"Write what you know," the adage goes, and Usher Raymond IV has dutifully tried to heed the advice.
Why wouldn't he? After all, the washboard-ab'd R&B singer - who is known by only his first name - called his last album Confessions, and the CD was the top-selling disc of 2004, moving a whopping 9.5 million copies, according to Nielsen SoundScan.
But that was then. And Here I Stand (LaFace ** ½) presents a new Usher, a maturing, 29-year-old married man who's a new father and who, though he still has booty very much on his mind, is attempting to put his playa-listic days behind him.
Back in the day, "I'd do one every night, and sometimes I had two," he sings to his wife, Tameka Foster, in "Before I Met You." He tells her, and his hot and bothered audience, that he's just not into that kind of thing anymore.
Here I Stand is silky smooth and suavely produced, with big-name helmsmen including Jermaine Dupri, Nate "Danjahandz" Hills and the Philadelphia team of Andre Harris and Vidal Davis, who are responsible for the soft-core boudoir moves of "Love You Gently" and the statement of faithfulness "Here I Stand."
Besides the already massive "Love in This Club," which is ubiquitous on urban radio stations in forms both original (with a cameo rap by Young Jeezy) and remixed (with a vocal duet with Beyoncé, and guest-rhyming from Lil Wayne), there are plenty of other hit singles to be on Here I Stand.
The potential chart-toppers include the will.i.am-produced come-on "What's Your Name," and "Best Thing," which boasts a dependably satisfying Jay-Z drop-in as well as a slippery and soaring Michael Jackson-esque vocal from Usher himself.
And there's also "Something Special," the lightly jazzy, acoustic-flavored love song produced by Dupri. Taking a page out of the Babyface-John Mayer sensitivity stylebook, Usher expresses how pleased he is in his betrothed's all-important ability to put her own spin on the finest fashions. "I'm so proud of how you represent me, baby," the lover man sings. "Whether rockin' Armani, Dolce Gabbana, Roberto Cavalli, Louis or Gucci / You always do your own with it."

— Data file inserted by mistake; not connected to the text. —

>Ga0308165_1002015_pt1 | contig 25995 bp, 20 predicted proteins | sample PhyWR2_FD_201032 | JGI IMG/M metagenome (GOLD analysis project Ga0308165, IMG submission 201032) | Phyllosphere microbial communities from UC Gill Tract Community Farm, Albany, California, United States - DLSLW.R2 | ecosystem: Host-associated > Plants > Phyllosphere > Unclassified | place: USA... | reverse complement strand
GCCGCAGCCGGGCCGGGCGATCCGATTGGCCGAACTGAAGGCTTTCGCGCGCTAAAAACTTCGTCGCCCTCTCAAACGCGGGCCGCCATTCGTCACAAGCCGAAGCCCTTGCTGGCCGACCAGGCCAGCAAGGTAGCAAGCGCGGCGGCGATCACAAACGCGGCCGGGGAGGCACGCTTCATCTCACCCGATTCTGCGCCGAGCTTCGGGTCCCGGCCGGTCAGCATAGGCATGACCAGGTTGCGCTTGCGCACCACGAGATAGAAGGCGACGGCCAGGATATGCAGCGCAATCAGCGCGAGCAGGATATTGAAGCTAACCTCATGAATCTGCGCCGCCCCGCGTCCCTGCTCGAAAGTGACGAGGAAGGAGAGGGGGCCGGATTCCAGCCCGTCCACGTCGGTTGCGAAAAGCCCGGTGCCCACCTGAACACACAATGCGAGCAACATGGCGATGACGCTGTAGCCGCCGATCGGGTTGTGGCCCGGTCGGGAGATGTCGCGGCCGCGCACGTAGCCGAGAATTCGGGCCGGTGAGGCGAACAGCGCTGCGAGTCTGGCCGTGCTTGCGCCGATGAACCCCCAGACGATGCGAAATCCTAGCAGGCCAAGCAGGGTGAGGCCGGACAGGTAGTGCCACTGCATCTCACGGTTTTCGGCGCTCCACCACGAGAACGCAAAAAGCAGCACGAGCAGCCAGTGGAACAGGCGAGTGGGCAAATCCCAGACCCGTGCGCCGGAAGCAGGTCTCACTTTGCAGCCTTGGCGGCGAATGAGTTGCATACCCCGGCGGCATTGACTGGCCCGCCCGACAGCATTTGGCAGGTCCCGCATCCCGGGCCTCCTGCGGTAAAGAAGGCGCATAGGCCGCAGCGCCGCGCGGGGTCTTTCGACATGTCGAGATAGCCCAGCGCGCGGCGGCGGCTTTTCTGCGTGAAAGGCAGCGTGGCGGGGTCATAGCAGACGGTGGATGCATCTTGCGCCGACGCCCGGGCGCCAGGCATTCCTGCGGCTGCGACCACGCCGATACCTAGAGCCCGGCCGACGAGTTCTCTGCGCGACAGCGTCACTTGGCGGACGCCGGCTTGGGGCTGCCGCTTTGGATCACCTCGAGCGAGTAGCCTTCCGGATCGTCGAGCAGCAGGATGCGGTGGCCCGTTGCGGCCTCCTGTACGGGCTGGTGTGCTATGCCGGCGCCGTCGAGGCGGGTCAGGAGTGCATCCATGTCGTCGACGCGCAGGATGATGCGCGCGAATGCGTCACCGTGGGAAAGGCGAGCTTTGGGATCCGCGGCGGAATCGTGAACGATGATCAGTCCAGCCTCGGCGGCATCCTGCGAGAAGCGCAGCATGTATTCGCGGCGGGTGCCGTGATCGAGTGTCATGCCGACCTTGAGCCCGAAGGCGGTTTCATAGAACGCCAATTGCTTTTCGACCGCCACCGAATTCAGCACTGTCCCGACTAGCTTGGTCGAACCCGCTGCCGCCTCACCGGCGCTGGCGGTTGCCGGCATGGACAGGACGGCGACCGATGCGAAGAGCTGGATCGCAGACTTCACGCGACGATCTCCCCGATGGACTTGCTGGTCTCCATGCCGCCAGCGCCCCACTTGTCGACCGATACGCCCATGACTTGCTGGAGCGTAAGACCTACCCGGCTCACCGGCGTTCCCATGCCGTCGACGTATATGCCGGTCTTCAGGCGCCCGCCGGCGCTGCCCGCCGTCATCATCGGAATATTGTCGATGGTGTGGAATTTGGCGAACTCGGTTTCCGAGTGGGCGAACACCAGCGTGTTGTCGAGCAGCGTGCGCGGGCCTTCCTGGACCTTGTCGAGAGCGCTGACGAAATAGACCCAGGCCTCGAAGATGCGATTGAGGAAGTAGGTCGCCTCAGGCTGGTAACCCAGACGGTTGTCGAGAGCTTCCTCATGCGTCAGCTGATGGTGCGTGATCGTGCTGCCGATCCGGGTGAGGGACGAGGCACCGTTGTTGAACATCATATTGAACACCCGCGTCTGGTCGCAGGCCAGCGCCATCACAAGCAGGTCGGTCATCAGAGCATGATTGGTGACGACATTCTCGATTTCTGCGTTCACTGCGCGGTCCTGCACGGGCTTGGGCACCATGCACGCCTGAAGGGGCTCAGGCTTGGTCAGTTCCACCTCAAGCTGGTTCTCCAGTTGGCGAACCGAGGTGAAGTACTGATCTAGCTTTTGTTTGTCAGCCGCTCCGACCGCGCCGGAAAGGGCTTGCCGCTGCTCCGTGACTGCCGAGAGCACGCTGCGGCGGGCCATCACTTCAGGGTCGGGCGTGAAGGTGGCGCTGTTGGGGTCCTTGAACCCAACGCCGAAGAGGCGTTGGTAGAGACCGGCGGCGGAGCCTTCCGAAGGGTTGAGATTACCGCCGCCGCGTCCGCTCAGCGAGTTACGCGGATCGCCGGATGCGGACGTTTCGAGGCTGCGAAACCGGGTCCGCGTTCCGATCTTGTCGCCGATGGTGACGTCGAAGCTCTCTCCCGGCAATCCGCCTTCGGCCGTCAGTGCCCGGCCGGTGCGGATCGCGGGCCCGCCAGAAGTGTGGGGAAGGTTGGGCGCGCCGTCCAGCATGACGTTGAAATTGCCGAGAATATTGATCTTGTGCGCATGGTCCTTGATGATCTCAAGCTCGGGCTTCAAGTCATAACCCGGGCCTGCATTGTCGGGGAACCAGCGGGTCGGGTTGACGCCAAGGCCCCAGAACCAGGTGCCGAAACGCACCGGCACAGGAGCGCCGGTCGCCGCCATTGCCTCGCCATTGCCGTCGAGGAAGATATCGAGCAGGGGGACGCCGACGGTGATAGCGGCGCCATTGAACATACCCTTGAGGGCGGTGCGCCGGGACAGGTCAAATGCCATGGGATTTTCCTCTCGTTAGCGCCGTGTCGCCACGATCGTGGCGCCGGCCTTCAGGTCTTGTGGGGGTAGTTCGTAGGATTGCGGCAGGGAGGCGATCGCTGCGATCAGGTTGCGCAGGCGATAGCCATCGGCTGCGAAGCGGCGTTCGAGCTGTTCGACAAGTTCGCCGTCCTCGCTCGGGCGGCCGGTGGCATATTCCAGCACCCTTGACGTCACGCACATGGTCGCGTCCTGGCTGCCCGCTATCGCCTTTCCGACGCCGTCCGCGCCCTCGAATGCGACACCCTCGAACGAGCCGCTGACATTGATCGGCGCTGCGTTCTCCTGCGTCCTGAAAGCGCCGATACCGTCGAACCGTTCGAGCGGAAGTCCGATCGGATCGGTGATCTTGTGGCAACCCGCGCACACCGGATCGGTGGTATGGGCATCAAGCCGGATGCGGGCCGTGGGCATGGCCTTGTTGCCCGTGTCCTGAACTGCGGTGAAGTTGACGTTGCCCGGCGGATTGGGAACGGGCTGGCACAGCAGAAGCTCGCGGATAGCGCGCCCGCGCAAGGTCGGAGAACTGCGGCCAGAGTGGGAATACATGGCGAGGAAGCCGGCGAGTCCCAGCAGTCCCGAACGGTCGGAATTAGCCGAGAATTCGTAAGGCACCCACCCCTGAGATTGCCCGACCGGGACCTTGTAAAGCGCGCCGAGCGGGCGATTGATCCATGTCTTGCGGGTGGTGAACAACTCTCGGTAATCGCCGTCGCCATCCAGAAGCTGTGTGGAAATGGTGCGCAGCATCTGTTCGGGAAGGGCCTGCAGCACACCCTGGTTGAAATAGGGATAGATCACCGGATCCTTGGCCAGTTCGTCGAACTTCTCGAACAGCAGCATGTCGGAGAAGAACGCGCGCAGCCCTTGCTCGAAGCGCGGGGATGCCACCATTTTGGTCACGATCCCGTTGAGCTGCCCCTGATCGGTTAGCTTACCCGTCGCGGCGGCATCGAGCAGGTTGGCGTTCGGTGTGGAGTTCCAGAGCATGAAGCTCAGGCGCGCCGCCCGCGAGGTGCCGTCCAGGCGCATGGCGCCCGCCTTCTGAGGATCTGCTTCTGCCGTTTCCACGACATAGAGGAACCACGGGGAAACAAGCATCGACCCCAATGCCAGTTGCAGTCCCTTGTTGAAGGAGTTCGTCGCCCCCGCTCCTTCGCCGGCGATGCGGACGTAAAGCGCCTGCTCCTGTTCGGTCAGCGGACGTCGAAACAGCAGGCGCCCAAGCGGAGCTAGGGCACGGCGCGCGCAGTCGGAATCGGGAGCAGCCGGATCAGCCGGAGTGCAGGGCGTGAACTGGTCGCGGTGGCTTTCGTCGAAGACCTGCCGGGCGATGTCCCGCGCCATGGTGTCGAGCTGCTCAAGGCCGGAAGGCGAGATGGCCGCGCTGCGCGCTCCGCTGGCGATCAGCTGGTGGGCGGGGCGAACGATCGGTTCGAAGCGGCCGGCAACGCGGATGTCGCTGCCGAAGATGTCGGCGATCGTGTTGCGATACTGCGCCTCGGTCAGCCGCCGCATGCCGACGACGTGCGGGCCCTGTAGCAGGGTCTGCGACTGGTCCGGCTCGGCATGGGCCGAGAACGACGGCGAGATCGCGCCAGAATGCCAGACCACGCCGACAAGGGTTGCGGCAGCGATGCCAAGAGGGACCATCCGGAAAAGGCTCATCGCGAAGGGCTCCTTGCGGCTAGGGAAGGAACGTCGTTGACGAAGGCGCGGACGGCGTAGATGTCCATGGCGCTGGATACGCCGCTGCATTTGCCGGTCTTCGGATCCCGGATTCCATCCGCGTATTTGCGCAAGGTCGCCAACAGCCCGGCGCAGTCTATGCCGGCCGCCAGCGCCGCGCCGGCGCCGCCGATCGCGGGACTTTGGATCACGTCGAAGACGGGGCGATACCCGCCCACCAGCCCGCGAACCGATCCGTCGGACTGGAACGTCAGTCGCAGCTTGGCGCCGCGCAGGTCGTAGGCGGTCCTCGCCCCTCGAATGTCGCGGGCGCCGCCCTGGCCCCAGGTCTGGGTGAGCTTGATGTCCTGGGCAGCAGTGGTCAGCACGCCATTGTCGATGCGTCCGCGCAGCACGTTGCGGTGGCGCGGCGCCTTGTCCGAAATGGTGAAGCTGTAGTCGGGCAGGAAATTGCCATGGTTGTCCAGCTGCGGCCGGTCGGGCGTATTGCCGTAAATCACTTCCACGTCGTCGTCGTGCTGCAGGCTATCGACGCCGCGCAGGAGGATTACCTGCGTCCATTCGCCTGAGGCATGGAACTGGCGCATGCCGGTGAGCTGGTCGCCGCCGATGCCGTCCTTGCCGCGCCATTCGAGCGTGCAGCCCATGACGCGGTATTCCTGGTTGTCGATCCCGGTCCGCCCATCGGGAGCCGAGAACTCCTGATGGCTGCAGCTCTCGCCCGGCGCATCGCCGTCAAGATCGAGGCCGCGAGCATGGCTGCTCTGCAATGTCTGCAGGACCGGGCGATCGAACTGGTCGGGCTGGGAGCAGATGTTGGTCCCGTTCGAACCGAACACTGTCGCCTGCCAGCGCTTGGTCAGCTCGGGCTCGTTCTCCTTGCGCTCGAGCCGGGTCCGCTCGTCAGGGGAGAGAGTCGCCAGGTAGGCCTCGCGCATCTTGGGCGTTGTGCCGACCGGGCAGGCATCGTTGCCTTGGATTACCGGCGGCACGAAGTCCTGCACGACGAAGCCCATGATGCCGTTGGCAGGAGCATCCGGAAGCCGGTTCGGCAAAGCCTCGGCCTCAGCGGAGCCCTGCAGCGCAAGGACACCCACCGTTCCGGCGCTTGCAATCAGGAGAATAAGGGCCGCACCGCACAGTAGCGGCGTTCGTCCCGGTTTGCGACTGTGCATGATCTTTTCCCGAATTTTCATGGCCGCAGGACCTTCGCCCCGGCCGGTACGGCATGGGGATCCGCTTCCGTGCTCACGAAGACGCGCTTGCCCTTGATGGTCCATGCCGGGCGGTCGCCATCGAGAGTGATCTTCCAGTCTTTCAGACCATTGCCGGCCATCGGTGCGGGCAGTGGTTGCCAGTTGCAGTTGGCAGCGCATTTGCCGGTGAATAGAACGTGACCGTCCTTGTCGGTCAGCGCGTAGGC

Despite the plethora of smooth pop moves on Here I Stand - which, at near an hour and a quarter in length, could use a trim - don't expect the album to do Confessions business. In the four year since Usher was heard from, CD sales have continually shrunk. Last year's biggest seller, Josh Groban's Noël, sold just over a third as many copies as Confessions.
If Here I Stand is not likely to duplicate its predecessor's commercial success, it doesn't measure up artistically, either. That's got something to do with the nature of the beast. As Bruce Springsteen learned with the lukewarm reaction to his early 1992 albums Lucky Town and Human Touch - and as Usher ascertained when news of his marriage was met with unpopular reaction on the Internet - the pop-music public tends to be lose interest when its heroes start singing about conjugal bliss. (The couple's son, Usher Raymond V, was born last year.)
Usher tries to compensate by mixing in a number of lusty selections - like the let's-do-it-in-public "Love in This Club" - on an album that tells of one man's progression from lothario to loyal husband. He also means to demonstrate that, even in a domestic setting, he can still get down and dirty. That would-be freaky streak shows up in "Appetite" (which dallies with Internet-enabled role playing but ultimately is about repression), as well as "Trading Places."
The latter borrows moves from R. Kelly's "Trapped in the Closet" and Prince's "If I Was Your Girlfriend," but isn't nearly as daringly or convincingly kinky as either. Instead, its "tonight, I'm on the bottom" role-reversal seduction moves emphasize Usher's limitations. He's entertaining, easy to digest, and indeniably talented, but not all that interesting.
What's worse, the song could easily be mistaken for a parody by New Zealand musical comics Flight of the Conchords. "I'll make you a cup of Folger's baby, bacon and eggs, breakfast in bed," the multi-platinum Cassanova sweetly coos. Folger's? You couldn't even spring for Starbucks? That's no way to treat a lady.